RENEE MONTAGNE, Host:
NPR's Howard Berkes has more from Blanding.
HOWARD BERKES: Unidentified Group: (Singing) (unintelligible)
BERKES: Unidentified Woman: And storm into their homes and take artifacts.
(SOUNDBITE OF LAUGHTER)
I: Then she hands me a bowl, and I whip out a map and say show me exactly on this map where this bowl came from.
(SOUNDBITE OF LAUGHTER)
BERKES: That refers to the undercover dealer who had suspects show the illegal origins of their artifacts by pointing to spots on a map. Retired teacher Lynette Adams directs the melodrama.
LYNETTE ADAMS: There are some things that we can laugh at, but there are some things, too, that are given with a little more gusto because there's some pretty strong feelings - not about what people were being accused of, but how they were arrested.
BERKES: Witnesses say the arrests involved screaming, heavily-armed agents in flack jackets shackling neighbors at the wrist, ankle and waist.
ADAMS: These aren't terrorists. They're not rapists and murderers. My dad fought in World War II, and I'm proud of that. But when our federal government agents can come in and do what they did to this community, there's going to be a scar for a long time.
BERKES: Seventeen people in Blanding and seven people elsewhere were indicted for trafficking in ancient Indian artifacts, allegedly taken from federal or Indian land. Three of Austin Lyman's brothers were arrested, along with his friend and physician James Redd, who committed suicide the day after the raid.
AUSTIN LYMAN: The government set it up and entrapped him and killed him.
BERKES: Killed him?
LYMAN: I blame them for Dr. Redd's death. He wouldn't have done it without the shame and the guilt.
BERKES: And some are more forgiving about the federal show of force. Bob McPherson is a former Mormon bishop and former vice president of a college campus in Blanding.
BOB MCPHERSON: You know, for some of the people, you're arresting 78-year-olds, 72- year-olds, 71-year-old - it would certainly seem to be overkill, given the people. But they don't know the people, and you also cannot be selective. And so you follow procedures.
BERKES: And most people in Blanding own guns for hunting, though McPherson says most have never been violent. The region's history includes the hiring of locals a century ago to legally dig artifacts for museums, archaeologists and collectors. Congress later banned digging on federal and Indian land, so some turned to private land. Others did not.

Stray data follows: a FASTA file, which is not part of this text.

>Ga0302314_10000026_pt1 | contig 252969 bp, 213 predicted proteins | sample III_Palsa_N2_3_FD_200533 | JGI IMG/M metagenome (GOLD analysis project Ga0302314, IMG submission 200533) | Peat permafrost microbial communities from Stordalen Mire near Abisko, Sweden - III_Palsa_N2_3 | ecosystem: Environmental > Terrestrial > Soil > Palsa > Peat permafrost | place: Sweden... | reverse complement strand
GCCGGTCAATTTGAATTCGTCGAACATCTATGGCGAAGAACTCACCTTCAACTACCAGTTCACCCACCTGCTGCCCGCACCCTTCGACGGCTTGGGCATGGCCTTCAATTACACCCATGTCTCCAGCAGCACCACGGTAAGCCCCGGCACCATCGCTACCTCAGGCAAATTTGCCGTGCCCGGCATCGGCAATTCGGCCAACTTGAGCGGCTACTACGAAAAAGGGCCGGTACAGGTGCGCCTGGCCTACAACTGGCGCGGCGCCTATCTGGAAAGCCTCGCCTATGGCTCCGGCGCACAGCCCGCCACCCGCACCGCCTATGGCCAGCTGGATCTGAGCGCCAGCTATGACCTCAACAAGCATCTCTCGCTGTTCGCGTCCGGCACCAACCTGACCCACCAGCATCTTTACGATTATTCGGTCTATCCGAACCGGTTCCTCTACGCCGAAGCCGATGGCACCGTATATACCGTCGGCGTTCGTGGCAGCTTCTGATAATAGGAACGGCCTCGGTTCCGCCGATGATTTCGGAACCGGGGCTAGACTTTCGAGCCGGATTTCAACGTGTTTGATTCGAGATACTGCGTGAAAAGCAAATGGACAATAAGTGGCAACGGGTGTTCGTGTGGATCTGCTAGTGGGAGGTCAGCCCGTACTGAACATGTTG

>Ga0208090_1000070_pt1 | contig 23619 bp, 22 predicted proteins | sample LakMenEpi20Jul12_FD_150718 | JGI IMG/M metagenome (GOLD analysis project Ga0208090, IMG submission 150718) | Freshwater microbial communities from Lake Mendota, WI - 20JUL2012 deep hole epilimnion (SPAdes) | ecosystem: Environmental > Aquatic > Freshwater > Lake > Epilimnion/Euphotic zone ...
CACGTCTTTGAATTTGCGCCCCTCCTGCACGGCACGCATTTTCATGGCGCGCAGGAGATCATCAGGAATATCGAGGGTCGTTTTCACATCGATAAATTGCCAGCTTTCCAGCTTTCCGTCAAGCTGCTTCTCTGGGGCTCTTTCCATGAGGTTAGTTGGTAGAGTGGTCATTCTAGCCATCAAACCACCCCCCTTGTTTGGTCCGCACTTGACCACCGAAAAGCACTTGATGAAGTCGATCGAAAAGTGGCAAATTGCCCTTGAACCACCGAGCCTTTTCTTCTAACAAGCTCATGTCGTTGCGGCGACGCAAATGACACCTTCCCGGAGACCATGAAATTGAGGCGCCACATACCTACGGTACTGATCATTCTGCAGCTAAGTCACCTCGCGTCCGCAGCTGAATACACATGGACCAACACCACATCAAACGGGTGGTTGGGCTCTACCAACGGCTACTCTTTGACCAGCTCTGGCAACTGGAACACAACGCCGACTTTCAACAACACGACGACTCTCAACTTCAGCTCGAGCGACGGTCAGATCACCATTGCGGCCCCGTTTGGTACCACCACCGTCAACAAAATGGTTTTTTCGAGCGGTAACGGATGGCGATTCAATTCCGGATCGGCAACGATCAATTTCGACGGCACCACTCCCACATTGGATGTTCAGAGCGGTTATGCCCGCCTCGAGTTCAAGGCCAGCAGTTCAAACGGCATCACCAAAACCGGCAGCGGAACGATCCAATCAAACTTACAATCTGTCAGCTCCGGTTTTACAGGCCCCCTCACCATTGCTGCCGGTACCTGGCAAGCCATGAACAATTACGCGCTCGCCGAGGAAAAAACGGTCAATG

MCPHERSON: It was just a field day. And people would go in there, in some cases even with bulldozers, you know, backhoes and, you know, shovels and this type of thing. It would be fair to say that there was a feeling of us-against- them, and it's our land and our forefathers were here and, you know, we had this right.
BERKES: But that was then. Now, McPherson insists, a relative few illegally dig, collect and sell. After all, he says, the two-year federal sting turned up just 17 suspects from Blanding.
MCPHERSON: That's not going on now. This does not define Blanding. And I haven't heard anybody in Blanding say if these people are guilty, that there should not be a punishment.
BERKES: But a sense of entitlement lingers, given thousands of square miles of ruins and artifacts, says farmer and county commissioner Bruce Adams.
BRUCE ADAMS: There's artifacts all over this county. There's artifacts in every farmer's field. There are artifacts on every trail. Somebody saw half of a pot out of the ground, most of them would dig it up and take it home 'cause it's a treasure and they found it.
BERKES: Howard Berkes, NPR News.
MONTAGNE: And you can see a feather sash, pueblo pots and other artifacts from the area at our Web site at npr.org.
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